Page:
Steamy cellphone pics could mean cell time
Transmitting sexually explicit pictures or MMS video over cellphones could land the senders in jail, says the Film and Publications Board (FPB).
FPB spokesman Iyvar Chetty says the act of transmitting a picture to another person amounts to the distribution of that picture.
"If the picture is of explicit sexual conduct, then it would be an offence in terms of section 26(1) of the [Film and Publication] Act unless that picture has been approved for distribution in terms of a decision of the board."
Chetty says the question is whether that picture falls within the definition of "explicit sexual conduct", as defined in the Act. "Nudity, per se, is not necessarily explicit sexual conduct. But nudity which focuses on the genitals may amount to explicit sexual conduct," he says.
Chetty concedes that enforcing the law on this point could be problematic. "We would like to be in a position to be able to police the distribution of pictures via cellphones. But we do not have the resources, and I am not sure if, given that most distribution is peer-to-peer, it is possible to police cellphones. We are discussing issues with cellphone content providers and hope to have a workable system in place early in 2007," he adds.
Adultlinks webmaster "Ian", who asked that his surname be withheld, supports the FPB in this regard. "I think the FPB is faced with a problem in that porn is becoming more accessible to children and they need to do something to stop this," Ian says. "In the olden days, the only way to get access to online adult material was by having a credit card. Nowadays a lot of sites offer access by cellphone, and more and more children have got access to cellphones, either their own or as provided by parents," he adds.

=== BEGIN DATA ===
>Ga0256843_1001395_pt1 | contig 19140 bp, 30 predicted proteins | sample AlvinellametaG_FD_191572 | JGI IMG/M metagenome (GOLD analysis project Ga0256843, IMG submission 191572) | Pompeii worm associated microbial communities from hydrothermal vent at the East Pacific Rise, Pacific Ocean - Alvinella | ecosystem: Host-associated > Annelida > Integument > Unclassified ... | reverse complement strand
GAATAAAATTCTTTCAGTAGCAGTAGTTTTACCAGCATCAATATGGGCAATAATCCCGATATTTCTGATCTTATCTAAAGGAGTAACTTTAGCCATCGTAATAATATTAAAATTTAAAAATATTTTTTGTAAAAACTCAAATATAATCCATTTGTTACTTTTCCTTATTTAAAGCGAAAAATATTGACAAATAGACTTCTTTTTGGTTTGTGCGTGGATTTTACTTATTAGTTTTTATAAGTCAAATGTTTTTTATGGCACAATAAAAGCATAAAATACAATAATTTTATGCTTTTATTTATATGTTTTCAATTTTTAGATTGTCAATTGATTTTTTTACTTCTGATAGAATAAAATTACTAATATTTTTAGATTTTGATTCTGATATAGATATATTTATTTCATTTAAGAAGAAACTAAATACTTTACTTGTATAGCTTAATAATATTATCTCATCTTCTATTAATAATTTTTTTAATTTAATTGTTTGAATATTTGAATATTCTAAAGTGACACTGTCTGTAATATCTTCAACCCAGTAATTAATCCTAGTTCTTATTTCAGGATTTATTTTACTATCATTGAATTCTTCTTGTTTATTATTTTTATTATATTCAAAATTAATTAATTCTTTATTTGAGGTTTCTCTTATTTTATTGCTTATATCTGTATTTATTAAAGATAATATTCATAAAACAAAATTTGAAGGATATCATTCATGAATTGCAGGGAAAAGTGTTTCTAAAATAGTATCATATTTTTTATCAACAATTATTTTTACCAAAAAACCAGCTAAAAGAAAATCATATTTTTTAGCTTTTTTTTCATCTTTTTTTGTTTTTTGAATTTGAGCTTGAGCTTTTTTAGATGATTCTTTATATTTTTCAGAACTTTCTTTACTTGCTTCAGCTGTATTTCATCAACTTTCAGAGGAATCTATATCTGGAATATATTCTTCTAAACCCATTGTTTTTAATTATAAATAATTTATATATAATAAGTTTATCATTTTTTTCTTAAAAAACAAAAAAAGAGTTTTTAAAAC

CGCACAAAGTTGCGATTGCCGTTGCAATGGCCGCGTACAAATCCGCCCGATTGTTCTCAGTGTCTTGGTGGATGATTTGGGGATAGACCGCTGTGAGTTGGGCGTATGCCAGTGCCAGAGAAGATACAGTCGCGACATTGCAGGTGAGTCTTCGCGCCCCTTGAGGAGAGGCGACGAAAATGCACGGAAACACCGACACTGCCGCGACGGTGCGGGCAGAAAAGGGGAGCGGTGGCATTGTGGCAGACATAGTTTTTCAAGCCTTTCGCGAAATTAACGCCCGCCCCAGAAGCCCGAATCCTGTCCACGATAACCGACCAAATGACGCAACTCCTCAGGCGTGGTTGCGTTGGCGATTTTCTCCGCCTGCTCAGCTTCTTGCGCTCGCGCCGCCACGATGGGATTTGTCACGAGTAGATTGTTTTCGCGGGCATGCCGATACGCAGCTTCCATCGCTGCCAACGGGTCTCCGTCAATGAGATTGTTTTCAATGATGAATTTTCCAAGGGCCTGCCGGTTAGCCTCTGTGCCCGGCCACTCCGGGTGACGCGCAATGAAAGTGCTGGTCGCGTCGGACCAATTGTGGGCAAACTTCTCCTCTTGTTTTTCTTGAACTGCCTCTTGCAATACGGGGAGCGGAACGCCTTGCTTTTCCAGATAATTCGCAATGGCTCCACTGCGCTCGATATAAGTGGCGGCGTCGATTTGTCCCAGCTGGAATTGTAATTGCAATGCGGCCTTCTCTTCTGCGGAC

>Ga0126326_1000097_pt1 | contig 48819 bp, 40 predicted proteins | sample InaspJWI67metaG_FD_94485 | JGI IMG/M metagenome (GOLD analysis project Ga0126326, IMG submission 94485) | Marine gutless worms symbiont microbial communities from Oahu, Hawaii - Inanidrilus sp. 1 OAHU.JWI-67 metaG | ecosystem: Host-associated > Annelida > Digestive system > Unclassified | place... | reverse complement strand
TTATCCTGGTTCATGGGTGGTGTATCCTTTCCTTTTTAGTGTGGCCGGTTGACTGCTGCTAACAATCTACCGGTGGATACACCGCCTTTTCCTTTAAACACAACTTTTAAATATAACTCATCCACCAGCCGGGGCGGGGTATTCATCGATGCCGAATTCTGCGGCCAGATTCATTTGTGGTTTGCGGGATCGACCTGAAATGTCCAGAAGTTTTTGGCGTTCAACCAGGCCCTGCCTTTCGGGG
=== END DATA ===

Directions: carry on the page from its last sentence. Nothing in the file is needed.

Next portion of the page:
"I fully agree with the FPB that children should be prohibited from accessing adult material, but I do not agree with the way they are trying to solve this issue - by [attempting to] place a total ban on SA-based online porn," he says. This is in reference to an FPB edict that Web sites stop selling DVDs and other explicit material in SA by 31 December, and that explicit online content be vetted by the board prior to publication.
Ian says the FPB currently has no mechanism he can use to have his content approved. He adds that attempts to liaise with the board on the matter have so far been unsuccessful.
"In short, their actions are causing adult webmasters to look for loopholes - and there are many - on how to circumvent the law, instead of regulating the industry - which most SA webmasters are open to," he says. "There are measures that can be taken to ensure that only adults gain access to online porn, which is much more effective than simply trying to shut down the industry."